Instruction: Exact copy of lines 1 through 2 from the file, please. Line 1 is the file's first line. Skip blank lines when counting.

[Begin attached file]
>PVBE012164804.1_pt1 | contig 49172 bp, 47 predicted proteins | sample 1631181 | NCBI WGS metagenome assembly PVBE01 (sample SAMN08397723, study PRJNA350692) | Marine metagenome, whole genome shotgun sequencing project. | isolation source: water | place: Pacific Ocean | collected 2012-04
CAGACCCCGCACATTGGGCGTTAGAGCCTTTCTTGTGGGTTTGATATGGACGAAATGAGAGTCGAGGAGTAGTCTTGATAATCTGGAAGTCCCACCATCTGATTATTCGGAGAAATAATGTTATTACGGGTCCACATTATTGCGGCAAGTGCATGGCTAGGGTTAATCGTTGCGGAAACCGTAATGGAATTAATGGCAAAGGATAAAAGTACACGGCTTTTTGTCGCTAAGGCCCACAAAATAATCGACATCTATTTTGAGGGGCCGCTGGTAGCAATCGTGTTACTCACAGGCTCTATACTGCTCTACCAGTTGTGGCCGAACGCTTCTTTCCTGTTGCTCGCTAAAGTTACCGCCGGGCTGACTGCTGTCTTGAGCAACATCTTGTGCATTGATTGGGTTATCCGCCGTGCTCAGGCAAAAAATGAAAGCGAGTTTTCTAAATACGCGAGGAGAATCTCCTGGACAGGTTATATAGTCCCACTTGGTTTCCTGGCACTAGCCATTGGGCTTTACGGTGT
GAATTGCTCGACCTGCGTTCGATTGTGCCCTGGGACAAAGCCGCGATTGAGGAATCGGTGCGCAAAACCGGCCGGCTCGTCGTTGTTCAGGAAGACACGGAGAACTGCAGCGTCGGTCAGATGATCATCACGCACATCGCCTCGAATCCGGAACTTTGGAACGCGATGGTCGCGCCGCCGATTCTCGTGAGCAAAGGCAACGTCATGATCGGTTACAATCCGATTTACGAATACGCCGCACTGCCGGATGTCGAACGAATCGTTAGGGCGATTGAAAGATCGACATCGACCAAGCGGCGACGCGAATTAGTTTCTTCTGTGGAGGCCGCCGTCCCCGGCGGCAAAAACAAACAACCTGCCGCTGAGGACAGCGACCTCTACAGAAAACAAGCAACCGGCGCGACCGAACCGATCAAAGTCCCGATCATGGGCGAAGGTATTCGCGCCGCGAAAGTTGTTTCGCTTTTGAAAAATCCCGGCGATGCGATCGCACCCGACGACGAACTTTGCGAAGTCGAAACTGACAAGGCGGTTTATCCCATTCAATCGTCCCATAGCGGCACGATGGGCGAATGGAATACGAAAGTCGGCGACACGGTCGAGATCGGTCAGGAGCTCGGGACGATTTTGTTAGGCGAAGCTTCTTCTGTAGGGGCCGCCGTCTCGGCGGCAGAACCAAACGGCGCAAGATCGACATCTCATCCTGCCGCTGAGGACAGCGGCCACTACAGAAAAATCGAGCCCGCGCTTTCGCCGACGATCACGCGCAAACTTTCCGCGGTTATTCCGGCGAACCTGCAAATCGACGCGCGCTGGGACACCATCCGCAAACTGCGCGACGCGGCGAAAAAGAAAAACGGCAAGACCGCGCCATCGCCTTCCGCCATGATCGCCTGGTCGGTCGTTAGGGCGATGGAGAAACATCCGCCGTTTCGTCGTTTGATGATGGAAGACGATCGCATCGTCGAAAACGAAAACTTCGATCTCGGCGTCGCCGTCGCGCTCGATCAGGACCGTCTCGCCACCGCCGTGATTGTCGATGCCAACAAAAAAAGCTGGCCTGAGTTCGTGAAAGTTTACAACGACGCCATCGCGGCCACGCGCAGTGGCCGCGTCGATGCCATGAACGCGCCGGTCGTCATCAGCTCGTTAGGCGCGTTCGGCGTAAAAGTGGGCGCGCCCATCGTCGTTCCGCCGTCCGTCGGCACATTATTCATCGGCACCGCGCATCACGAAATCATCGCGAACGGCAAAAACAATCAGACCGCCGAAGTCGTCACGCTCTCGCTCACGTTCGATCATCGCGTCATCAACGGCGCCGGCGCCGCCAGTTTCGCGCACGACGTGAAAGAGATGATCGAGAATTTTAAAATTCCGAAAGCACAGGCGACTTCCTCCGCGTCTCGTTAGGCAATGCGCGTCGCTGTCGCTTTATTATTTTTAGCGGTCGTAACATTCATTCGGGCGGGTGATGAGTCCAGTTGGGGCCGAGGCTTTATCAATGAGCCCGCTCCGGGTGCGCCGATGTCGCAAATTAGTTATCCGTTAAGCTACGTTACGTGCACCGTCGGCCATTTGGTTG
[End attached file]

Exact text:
>PVBE012164804.1_pt1 | contig 49172 bp, 47 predicted proteins | sample 1631181 | NCBI WGS metagenome assembly PVBE01 (sample SAMN08397723, study PRJNA350692) | Marine metagenome, whole genome shotgun sequencing project. | isolation source: water | place: Pacific Ocean | collected 2012-04
CAGACCCCGCACATTGGGCGTTAGAGCCTTTCTTGTGGGTTTGATATGGACGAAATGAGAGTCGAGGAGTAGTCTTGATAATCTGGAAGTCCCACCATCTGATTATTCGGAGAAATAATGTTATTACGGGTCCACATTATTGCGGCAAGTGCATGGCTAGGGTTAATCGTTGCGGAAACCGTAATGGAATTAATGGCAAAGGATAAAAGTACACGGCTTTTTGTCGCTAAGGCCCACAAAATAATCGACATCTATTTTGAGGGGCCGCTGGTAGCAATCGTGTTACTCACAGGCTCTATACTGCTCTACCAGTTGTGGCCGAACGCTTCTTTCCTGTTGCTCGCTAAAGTTACCGCCGGGCTGACTGCTGTCTTGAGCAACATCTTGTGCATTGATTGGGTTATCCGCCGTGCTCAGGCAAAAAATGAAAGCGAGTTTTCTAAATACGCGAGGAGAATCTCCTGGACAGGTTATATAGTCCCACTTGGTTTCCTGGCACTAGCCATTGGGCTTTACGGTGT